QB Joe Burrow smoking a cigar after winning the National Championship. (@LSUFootball)
LSU’s 2020 National Championship Hype video, narrated by Dwayne “the Rock” Johnson. Yeah, you read that right.

That’s the power these social media teams hold and the coaches know they need to utilize it if they want to maximize their recruiting efforts. “The football team is always coming to me saying they ‘want me to do this or do that’,” Gabe Soto, the head of videography and photography at Saginaw Valley State University, said. “I did a video for their spring practice and it blew up on social media (25K views), when that happens it makes more people notice us.” The better the content you can create, the more people will see it and the more people see it, the more likely a prospective recruit will. “It’s our number one goal is to appease the current athletes and coaches, but the recruiting aspect is huge,” Vander Sloot said. “If you aren’t making content that recruits will see and say ‘hey, I’d really like to be person in that video and go to that school’, then you are missing a huge part of what your role is.”

SVSU’s 2019 Football Spring Ball highlight film created by Soto. (@svsu_football)
Just one example of the lenghts these social media teams will go to lure recruits to their schools. (@ashlandFB)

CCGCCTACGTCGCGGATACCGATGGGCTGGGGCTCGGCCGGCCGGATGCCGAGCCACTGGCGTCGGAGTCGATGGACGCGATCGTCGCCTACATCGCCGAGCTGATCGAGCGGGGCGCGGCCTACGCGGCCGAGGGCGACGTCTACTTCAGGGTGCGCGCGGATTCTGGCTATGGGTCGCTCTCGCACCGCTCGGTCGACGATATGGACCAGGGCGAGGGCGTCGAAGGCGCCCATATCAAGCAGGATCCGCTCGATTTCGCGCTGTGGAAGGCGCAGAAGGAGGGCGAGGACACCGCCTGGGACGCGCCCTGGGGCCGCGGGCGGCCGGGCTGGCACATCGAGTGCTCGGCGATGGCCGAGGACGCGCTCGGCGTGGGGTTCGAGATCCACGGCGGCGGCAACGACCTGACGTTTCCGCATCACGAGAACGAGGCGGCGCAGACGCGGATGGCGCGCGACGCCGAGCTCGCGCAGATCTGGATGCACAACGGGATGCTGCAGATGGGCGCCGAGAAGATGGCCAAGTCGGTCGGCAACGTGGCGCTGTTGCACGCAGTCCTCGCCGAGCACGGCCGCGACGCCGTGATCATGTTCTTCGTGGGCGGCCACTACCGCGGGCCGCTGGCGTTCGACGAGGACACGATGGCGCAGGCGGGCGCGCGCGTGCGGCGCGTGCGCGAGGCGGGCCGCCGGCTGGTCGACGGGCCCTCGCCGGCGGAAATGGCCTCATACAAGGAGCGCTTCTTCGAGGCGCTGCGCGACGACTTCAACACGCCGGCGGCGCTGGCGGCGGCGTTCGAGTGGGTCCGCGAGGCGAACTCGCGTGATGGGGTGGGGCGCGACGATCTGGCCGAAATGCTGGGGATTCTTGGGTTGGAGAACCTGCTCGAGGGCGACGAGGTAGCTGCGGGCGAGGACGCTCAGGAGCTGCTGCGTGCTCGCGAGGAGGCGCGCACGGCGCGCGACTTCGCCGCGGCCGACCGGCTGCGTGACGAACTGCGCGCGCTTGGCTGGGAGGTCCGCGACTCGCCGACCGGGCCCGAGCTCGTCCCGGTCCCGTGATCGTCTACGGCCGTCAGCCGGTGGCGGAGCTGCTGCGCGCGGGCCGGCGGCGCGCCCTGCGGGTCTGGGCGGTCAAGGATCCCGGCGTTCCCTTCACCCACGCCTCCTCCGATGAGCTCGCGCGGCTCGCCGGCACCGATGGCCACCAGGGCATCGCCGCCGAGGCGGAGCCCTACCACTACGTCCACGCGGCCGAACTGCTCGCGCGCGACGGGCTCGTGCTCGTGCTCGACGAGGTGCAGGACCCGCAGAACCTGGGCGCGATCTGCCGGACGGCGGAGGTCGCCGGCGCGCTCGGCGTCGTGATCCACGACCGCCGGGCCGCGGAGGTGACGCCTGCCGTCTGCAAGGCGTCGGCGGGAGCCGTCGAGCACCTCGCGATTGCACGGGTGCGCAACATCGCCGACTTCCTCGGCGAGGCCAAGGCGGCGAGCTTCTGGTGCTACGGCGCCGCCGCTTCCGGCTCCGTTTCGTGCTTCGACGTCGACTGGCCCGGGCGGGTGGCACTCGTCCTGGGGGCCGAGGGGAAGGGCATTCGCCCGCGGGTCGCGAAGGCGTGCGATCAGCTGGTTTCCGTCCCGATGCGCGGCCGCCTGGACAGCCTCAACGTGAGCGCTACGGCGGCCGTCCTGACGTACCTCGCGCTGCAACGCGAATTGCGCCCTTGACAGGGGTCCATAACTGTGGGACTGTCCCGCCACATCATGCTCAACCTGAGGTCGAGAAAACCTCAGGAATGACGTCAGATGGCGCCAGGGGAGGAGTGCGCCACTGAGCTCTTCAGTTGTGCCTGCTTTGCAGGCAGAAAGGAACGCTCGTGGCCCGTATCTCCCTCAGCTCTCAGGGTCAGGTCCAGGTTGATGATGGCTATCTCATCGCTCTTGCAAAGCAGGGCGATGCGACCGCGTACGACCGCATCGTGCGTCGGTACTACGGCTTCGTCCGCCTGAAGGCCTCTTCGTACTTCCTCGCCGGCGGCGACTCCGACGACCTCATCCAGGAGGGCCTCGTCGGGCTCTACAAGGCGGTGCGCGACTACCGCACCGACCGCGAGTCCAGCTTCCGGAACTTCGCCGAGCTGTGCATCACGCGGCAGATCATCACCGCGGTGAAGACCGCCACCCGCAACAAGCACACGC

The competition doesn’t stop on the field, it also continues off the field behind the camera and into the editing room as well.

But trying to create viral content that is unique to your school’s brand can be difficult. It’s becoming an arms race between schools and the pressure is incredibly high to be the best. “There’s a keeping up with the Joneses mentality you have to have in this job,” Vander Sloot said. “We don’t compare ourselves to anyone in our conference (GLIAC), because we want our stuff to look and feel like a division one program, that’s our goal.”

A program’s social media feed is an important part of what separates them from the pack because, without their documentation, people would never know what it’s like to be an athlete at their school. And the brand/identity these teams create online is what can make the difference between a championship… and a program that loses money. “People take for granted a lot of what goes into making the gameday experience what it is,” Soto said. “We’re just trying to make our school look good and help build our brand for others to see.”

Within each of these school’s social media feeds and video content, you can see their social media team’s fingerprints all over them. They take part of what makes themselves unique and use it to create a compelling brand that also builds their school’s identity in the process. But crafting an identity can be a daunting task that takes a lot of work, but when it’s done right, it’s worth it. “It will usually take me somewhere between 8-12 hours to create our narrative video pieces,” Vander Sloot said. “To me, it’s more about establishing and creating timeless pieces that will be watched over and over for years to come, that’s why we do it.”

By: Jerod Fattal